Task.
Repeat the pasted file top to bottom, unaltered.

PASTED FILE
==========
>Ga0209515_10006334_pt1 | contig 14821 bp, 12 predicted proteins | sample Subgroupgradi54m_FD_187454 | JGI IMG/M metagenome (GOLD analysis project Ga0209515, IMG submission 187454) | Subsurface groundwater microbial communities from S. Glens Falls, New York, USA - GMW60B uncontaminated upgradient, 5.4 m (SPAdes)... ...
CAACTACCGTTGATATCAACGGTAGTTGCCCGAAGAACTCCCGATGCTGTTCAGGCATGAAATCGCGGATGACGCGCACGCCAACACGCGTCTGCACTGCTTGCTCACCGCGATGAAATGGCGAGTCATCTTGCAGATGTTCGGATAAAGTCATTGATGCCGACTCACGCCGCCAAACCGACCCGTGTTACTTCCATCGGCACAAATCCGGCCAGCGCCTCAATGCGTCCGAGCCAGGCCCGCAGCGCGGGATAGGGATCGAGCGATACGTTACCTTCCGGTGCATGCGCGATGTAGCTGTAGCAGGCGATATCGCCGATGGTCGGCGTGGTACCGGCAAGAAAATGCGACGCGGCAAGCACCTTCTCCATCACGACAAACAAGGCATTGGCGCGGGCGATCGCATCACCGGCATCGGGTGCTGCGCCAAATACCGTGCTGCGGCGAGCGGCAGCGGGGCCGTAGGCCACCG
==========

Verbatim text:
>Ga0209515_10006334_pt1 | contig 14821 bp, 12 predicted proteins | sample Subgroupgradi54m_FD_187454 | JGI IMG/M metagenome (GOLD analysis project Ga0209515, IMG submission 187454) | Subsurface groundwater microbial communities from S. Glens Falls, New York, USA - GMW60B uncontaminated upgradient, 5.4 m (SPAdes)... ...
CAACTACCGTTGATATCAACGGTAGTTGCCCGAAGAACTCCCGATGCTGTTCAGGCATGAAATCGCGGATGACGCGCACGCCAACACGCGTCTGCACTGCTTGCTCACCGCGATGAAATGGCGAGTCATCTTGCAGATGTTCGGATAAAGTCATTGATGCCGACTCACGCCGCCAAACCGACCCGTGTTACTTCCATCGGCACAAATCCGGCCAGCGCCTCAATGCGTCCGAGCCAGGCCCGCAGCGCGGGATAGGGATCGAGCGATACGTTACCTTCCGGTGCATGCGCGATGTAGCTGTAGCAGGCGATATCGCCGATGGTCGGCGTGGTACCGGCAAGAAAATGCGACGCGGCAAGCACCTTCTCCATCACGACAAACAAGGCATTGGCGCGGGCGATCGCATCACCGGCATCGGGTGCTGCGCCAAATACCGTGCTGCGGCGAGCGGCAGCGGGGCCGTAGGCCACCG